Good Business Bad Business

Good Business Bad Business

189
Comments Off on Good Business Bad Business
Editor'sPick

The concept of corporate social responsibility (CSR) has undergone significant changes over a period of time worldover. It is no more considered an ad on, ad-hoc or cosmetic activity of charity, philanthropy or relief. Today it is an integral part of business strategies, right from conceptualization of business model product disposal. CSR is necessary for sourcing of raw materials, value configuration, pricing, partnering with distribution channels and even buy backs. No wonder some industries would call it corporate sustainability (CS) rather than CSR.

The sustainability of the business without our communities is unthinkable today if we want to sustain our planet.

Businesses today operate in a complex world of permanent flux. There are multiple stakeholders with diverse expectations. Therefore, stakeholders’ engagement has become a real necessity. Aligning business strategies not just to satisfy stakeholders but to garner their unequivocal support is the crux of the corporate sustainability. It includes all stakeholders, their right practice and right policies about workforce, diversity, ethics and governance, biodiversity and environment, fair price, fair wages, supply chain integration and even integration of channel distributors.
The business operations must not create nuisance to the communities or environment around.
You must mitigate the social or environmental disharmony, according to the principle of ‘Polluters Pay’.Mind you, the organization is not doing a favour by abiding to the laws of the land. Rather if it fails to do so, it invites punishment by the state.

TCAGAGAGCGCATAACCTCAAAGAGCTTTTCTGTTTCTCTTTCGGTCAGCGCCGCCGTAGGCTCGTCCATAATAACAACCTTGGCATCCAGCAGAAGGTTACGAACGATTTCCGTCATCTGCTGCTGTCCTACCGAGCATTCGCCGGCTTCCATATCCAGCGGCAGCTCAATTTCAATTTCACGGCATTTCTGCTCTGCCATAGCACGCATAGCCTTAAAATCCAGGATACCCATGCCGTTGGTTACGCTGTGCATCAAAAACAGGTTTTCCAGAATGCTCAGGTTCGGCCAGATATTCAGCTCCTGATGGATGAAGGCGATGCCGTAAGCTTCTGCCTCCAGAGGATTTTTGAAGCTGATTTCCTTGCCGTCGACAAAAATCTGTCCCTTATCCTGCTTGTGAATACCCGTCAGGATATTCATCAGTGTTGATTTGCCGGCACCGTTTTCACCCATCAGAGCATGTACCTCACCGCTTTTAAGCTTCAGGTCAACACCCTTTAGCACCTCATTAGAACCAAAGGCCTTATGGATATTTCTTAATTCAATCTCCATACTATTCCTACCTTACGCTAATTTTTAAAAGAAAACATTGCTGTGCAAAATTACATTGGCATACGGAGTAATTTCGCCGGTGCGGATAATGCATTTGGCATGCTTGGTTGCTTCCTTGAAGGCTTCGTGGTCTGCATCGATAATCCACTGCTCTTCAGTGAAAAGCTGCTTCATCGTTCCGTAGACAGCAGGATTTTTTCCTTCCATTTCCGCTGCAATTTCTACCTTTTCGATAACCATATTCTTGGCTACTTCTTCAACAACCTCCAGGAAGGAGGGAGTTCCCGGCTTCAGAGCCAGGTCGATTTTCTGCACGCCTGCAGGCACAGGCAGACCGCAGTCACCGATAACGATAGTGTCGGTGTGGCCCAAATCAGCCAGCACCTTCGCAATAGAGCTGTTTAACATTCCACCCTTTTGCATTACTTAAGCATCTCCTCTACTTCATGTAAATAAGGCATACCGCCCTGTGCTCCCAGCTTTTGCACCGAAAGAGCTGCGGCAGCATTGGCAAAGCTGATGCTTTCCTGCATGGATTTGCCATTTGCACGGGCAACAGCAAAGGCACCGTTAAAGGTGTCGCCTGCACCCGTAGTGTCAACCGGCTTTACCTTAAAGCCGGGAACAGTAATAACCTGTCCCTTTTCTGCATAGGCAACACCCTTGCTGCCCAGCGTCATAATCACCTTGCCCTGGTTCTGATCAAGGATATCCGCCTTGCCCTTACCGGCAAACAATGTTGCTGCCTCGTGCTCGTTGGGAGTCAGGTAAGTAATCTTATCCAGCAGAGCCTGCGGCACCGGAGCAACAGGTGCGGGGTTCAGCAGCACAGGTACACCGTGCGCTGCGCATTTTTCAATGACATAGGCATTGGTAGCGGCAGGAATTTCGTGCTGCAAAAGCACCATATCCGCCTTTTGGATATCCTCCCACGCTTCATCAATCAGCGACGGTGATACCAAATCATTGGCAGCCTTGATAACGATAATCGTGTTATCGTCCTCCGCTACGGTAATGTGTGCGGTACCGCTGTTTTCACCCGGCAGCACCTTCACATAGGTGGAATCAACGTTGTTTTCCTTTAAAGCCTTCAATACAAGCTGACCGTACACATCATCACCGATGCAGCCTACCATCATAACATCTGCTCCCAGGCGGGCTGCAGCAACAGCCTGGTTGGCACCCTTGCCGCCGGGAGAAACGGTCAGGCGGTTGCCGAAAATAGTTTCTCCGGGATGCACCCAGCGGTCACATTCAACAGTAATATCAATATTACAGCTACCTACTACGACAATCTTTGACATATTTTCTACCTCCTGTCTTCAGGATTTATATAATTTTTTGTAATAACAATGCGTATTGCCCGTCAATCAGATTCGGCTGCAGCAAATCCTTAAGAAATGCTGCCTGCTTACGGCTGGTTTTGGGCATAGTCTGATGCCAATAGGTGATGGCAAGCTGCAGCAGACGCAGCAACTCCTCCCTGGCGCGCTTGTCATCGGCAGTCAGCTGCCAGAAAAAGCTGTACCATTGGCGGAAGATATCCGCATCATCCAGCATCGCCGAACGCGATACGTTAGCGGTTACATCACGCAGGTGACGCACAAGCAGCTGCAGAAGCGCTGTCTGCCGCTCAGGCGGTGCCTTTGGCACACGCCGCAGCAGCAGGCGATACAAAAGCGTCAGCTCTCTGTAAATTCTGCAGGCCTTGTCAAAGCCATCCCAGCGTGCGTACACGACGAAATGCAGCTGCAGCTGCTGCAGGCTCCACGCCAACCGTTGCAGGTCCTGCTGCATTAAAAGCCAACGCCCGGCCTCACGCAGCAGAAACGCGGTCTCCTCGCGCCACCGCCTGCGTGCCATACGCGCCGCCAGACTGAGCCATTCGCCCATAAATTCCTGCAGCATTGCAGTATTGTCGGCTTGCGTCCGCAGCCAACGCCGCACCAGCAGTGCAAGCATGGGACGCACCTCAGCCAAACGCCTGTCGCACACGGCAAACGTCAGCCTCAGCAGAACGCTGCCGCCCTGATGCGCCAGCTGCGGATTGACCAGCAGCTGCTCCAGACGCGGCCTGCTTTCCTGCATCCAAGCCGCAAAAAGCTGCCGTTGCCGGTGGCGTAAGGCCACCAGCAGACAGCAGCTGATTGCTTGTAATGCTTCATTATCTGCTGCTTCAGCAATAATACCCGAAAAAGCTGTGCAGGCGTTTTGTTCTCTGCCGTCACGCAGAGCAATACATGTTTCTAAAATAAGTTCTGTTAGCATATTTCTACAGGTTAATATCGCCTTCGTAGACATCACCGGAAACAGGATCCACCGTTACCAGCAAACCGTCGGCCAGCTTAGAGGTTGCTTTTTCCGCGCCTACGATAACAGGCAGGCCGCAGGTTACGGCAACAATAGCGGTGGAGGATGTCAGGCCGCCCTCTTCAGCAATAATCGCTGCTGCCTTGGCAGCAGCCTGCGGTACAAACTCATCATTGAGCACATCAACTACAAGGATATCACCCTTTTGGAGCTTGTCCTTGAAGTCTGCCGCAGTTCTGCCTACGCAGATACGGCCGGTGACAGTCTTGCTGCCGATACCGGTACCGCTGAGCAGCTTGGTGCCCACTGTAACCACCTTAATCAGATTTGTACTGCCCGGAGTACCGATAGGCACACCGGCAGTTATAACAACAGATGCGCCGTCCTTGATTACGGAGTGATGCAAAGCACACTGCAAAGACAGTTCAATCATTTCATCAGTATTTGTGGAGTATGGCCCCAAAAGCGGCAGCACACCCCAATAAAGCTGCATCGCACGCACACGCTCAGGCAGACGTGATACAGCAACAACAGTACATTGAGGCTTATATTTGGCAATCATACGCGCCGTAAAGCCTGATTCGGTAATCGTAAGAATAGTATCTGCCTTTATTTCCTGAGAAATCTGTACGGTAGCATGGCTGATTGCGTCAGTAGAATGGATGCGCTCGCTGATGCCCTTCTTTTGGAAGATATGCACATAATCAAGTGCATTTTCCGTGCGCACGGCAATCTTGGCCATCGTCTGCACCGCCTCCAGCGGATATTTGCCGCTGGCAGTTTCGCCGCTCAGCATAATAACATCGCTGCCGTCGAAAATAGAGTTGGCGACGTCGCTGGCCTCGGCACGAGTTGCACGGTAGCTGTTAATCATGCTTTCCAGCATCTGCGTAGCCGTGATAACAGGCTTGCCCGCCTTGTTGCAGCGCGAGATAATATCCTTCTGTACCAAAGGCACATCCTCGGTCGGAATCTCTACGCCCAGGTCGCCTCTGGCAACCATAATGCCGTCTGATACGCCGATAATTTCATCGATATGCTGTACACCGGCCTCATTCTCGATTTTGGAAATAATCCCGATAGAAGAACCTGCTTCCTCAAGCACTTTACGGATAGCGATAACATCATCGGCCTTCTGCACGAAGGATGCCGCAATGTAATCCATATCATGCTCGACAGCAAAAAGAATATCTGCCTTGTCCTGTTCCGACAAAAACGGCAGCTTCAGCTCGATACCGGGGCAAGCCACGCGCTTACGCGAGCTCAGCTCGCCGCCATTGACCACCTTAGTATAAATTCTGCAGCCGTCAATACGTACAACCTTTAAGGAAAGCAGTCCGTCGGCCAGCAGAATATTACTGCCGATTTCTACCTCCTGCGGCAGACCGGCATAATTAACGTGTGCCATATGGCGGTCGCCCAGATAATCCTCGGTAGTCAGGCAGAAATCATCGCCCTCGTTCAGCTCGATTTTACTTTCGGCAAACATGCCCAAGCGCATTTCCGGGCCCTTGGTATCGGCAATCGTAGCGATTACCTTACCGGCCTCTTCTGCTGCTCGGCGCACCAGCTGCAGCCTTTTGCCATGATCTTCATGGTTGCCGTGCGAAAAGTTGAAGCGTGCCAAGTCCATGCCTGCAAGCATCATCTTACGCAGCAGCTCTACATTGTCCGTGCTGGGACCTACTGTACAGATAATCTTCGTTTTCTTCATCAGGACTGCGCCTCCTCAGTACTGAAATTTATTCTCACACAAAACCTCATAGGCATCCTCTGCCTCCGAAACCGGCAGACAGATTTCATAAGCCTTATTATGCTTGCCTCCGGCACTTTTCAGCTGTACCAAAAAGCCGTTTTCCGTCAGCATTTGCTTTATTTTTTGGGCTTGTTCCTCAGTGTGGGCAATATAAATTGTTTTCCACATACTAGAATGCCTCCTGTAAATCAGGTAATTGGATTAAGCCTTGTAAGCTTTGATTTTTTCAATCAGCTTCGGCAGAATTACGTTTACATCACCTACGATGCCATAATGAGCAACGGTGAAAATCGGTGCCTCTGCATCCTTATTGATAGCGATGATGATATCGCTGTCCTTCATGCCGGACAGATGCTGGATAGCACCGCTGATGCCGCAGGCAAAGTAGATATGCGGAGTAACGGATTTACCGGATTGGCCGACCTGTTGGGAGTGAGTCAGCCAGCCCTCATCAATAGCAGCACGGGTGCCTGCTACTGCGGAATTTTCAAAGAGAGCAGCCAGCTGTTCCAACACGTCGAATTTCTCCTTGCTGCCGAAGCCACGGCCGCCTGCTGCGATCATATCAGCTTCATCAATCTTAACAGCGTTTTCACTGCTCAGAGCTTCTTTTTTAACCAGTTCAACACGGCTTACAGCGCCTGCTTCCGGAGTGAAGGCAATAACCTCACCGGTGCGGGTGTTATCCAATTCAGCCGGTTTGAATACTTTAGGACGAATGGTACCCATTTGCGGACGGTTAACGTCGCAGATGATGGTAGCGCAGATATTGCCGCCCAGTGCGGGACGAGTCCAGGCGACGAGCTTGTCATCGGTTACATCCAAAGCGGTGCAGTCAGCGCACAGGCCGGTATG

So CSR is aspirational and strategic. Organizations need to identify their business challenges proactively from a short-term and long-term perspective both societal and environmental.

Conscientious business people break it further into social, human, financial, economic and natural. You can mitigate the risk by partnering with communities in creating value. Look for opportunities to serve communities through innovations. Innovations aimed at creating value for the lower half of the pyramid have often proved to be orbit changers. They make good business sense, at the same time create tremendous value for the communities. Tata Nano, Arvind Healthcare and many such examples exist.

Mirakle Courier is a small organization but with great societal value. Most of its employees including the delivery boys cannot speak and hear. What a wonderful organization it is! Organizations with great societal value generate trust; and a brand is all about trust. Investing in CSR is a long term investment in the brand.
<blockquote>For doing right business you need not have deep pockets, what you must have is good intentions</blockquote>
It is good that organizations worldwide have become conscious of their responsibilities towards communities and environment around them. They proactively look into their business models and search for sustainable alternatives.